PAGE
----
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Jonathon Keats maneuvers around his small Nob Hill living room, where piles of books compete for space with a collection of antique opium pipes, a human skull, and a fan belt-powered dentist's drill. Red-haired and bespectacled, Keats is lining up four plastic bottles full of swarms of fruit flies and taping tiny speakers to the side of each. The bottles are hooked to combination tape recorder-radios. One group of fruit flies is about to listen to a continuous tape loop of a Jewish prayer, the Shema. The second bottle will hear Gregorian monks chanting the Christian Kyrie. A recording of the Muslim Allahu Akbar will be broadcast to the third. Keats tunes the fourth device to KGO talk radio. Then he hits "play."
For seven days and seven nights, Keats will attempt to mutate succeeding generations of his fruit flies into God by playing them prayers. Well, not God exactly, but something more God-like. Because talk radio plays no known role in a major religion, the control group of the experiment will listen to KGO.
The experiment is Keats' second aimed at the goal of mapping God on the phylogenetic tree of life, the biological classification system once thought to be composed of five kingdoms: plants, animals, fungi, bacteria, and single-celled organisms. Modern genetics has reduced the phylogenetic tree to three branches: the eukaryotes, to which plants and animals (including, of course, humans) belong, and two bacteria kingdoms called the eubacteria and the archaea. Keats is trying to determine where among the branches of these kingdoms the singular God found in Christianity, Islam, and Judaism should go. For classification purposes he is referring to his subject as Divinius deus.
If God is an actual organism, albeit one with divine characteristics, then God can and should be classified. Or so Keats theorizes. To accomplish this classification in the absence of the deity's DNA, he is performing genetic experiments on God's potential neighbors on the tree of life, to see if he can cause Godly mutations. If any of the species evolves to become more Godly through his methods, Keats will take this as evidence that the organism is nearer to Divinius deus on the tree of life than those that fail to evolve toward God.
As you may have guessed, the 32-year-old Keats is not a real geneticist. He is a journalist, a novelist, and a conceptual artist with a science fetish. The God taxonomy project is Keats' latest performance art piece, and it's designed to provoke discourse about the all-encompassing claims of both faith and reason.
"Science professes that anything it can't answer with [the scientific method] doesn't exist," says Keats. "And religion, at its most dogmatic, says that everything happened according to a grand design. ... Instead of making an argument, I'm using every possible tool I can about religious claims about the nature of God and scientific claims about how you find stuff out. I'm letting it all play out together to see what happens."
Keats, a non-practicing Jew who says he is "profoundly agnostic," isn't ruling out the possibility that he might breed a close relative of God in his living room, using tape players and the scientific method.
"I don't think it's impossible," says Keats. "I think it would be arrogant to the extreme to say I can, and bad science to say I will."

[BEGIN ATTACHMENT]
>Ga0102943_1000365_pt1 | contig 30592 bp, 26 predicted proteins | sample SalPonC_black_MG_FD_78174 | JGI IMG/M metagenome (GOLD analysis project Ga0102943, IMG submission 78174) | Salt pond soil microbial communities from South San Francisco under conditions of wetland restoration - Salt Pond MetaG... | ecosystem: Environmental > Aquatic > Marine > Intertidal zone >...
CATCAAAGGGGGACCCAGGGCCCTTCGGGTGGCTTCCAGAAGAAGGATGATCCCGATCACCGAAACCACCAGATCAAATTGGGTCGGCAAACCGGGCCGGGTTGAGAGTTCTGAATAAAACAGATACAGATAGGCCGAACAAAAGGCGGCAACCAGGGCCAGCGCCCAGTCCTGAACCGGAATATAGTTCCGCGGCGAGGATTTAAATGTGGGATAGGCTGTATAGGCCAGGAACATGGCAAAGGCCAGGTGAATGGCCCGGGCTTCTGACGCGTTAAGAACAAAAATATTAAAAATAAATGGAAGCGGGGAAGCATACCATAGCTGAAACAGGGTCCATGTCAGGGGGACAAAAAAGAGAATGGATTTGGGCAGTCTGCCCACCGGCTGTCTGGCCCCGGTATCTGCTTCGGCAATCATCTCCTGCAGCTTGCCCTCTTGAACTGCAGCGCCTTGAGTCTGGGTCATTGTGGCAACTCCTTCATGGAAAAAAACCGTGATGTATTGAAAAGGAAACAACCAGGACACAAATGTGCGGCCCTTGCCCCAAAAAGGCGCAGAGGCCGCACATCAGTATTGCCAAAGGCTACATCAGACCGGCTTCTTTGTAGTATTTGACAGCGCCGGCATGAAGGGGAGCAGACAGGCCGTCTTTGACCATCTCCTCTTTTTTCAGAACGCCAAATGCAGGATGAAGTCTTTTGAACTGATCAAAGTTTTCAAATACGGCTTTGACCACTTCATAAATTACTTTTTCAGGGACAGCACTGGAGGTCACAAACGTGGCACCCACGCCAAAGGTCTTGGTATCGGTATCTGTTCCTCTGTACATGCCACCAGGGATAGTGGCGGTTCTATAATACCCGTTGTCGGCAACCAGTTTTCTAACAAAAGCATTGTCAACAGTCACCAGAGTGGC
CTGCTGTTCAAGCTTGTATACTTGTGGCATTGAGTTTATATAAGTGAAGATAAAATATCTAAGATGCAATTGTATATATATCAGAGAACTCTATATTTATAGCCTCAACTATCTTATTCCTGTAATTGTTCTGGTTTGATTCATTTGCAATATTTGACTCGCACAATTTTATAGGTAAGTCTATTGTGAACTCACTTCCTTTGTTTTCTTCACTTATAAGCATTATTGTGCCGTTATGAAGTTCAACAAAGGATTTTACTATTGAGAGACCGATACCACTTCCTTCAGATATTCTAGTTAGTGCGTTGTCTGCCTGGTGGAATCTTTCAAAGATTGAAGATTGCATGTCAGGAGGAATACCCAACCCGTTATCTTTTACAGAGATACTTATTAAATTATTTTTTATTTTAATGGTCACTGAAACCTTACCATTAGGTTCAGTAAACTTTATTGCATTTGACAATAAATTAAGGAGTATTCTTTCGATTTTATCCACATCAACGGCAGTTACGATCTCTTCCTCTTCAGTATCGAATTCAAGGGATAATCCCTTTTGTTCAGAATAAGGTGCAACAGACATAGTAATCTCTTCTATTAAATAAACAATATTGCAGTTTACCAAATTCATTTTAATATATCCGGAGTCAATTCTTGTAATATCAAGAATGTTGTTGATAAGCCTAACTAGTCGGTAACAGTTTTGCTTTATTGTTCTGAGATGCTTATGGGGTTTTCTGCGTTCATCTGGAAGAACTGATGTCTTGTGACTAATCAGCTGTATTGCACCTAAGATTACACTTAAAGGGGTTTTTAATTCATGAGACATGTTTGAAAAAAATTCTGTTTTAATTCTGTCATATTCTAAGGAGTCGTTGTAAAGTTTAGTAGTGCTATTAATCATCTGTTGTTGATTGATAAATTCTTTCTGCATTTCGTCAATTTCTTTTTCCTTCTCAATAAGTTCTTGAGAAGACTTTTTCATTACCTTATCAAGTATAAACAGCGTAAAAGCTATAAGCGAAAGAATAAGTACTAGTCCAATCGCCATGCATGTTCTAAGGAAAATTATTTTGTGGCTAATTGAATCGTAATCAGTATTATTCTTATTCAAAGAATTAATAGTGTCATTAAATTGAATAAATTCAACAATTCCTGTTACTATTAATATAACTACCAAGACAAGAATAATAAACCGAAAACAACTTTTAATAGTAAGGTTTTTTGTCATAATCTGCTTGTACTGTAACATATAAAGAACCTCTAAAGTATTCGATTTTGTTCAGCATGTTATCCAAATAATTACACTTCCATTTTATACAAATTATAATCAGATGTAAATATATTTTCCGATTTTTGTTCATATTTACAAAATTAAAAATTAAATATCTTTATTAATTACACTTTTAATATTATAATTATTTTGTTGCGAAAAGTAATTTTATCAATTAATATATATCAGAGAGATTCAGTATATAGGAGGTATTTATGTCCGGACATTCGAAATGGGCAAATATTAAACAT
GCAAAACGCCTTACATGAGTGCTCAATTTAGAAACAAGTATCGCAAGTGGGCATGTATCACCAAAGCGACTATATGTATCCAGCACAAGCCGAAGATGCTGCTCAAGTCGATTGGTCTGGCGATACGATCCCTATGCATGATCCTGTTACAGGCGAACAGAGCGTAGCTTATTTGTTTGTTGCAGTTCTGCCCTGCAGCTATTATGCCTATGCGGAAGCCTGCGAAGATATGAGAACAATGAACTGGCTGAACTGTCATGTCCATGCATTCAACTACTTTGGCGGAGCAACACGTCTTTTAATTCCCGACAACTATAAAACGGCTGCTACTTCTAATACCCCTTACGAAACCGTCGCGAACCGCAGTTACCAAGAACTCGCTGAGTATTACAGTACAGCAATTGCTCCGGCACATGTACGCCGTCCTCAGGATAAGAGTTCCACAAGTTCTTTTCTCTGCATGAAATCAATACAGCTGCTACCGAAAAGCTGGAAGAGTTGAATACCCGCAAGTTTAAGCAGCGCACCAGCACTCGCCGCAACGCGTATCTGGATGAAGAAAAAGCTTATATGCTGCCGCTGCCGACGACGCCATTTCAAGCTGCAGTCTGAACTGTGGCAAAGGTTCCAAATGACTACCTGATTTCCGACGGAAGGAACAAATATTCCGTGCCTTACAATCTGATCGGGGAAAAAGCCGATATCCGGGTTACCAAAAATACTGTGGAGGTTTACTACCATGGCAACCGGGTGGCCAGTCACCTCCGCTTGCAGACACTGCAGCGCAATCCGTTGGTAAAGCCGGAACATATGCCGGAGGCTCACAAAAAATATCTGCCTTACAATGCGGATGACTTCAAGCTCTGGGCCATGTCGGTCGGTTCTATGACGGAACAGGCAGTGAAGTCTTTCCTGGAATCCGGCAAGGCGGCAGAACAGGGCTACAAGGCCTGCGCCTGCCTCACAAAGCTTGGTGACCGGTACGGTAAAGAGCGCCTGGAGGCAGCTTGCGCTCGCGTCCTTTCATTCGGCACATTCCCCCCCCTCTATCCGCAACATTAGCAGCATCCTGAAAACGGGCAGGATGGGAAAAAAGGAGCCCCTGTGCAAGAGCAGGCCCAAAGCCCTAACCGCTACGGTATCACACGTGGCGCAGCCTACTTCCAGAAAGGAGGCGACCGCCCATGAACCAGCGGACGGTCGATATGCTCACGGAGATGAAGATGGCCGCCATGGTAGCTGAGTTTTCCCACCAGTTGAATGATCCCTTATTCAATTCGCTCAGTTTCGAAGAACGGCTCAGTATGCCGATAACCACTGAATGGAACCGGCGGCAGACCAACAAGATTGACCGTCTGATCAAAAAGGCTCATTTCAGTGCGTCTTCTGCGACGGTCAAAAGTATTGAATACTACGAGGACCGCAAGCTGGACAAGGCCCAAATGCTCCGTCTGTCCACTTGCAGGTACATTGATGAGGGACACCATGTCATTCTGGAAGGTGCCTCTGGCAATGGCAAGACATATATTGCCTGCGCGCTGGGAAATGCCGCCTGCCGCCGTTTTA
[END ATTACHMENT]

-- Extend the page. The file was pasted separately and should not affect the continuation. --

Keats cuts an Edwardian figure in his three-piece tweed suits and bow ties, French-cuffed shirts monogrammed with his initials, and penny loafers with pennies actually stuck in them. He has a professorial speaking style and an unblinking gaze suggestive of too many hours spent reading books like Critiques of God.
A former editor for San Francisco magazine and an eccentric figure frequently found carousing in local literary circles, Keats is represented by the downtown art gallery Modernism. His recent pieces include last year's Brain Trust, in which he copyrighted his mind and then sold shares in an initial public offering. In 2001, he attempted to pass Aristotle's law of identity, A=A, as a ballot measure in the city of Berkeley. It would have been, he noted at the time, the first law that could not be broken. It did not pass.
"Jonathon's performances, they're totally out there," says Modernism's owner, Martin Muller.
When the question of how God should be classified occurred to him two years ago, Keats approached the Museum of Natural History in New York and the California Academy of Sciences as well as several university biology departments in hopes that one of the institutions would shepherd the project. UC Berkeley was the only organization that nibbled, but ultimately its support did not materialize.
"I was intrigued by the idea," says Dr. Brent Mishler, a professor of integrative biology at UC Berkeley. "But especially in this time of budget cuts, we need to be careful not to be seen as silly."
In the spirit of Charles Darwin, whose pioneering genetic experiments were unappreciated in his day, Keats decided to go it alone. He founded the International Association of Divine Taxonomy and named himself chairman. The organization's purpose, wrote Keats, is "collecting scientifically precise species descriptions, and facilitating accurate placement on the phylogenetic tree, of all deities worldwide, inclusive of the god commonly known as Yahweh, Jehovah, and/or Allah." To jump-start this new field of research, Keats embarked on three pilot experiments, the last of which will take place at Modernism this September. A book about Keats' piece will also be published by the gallery.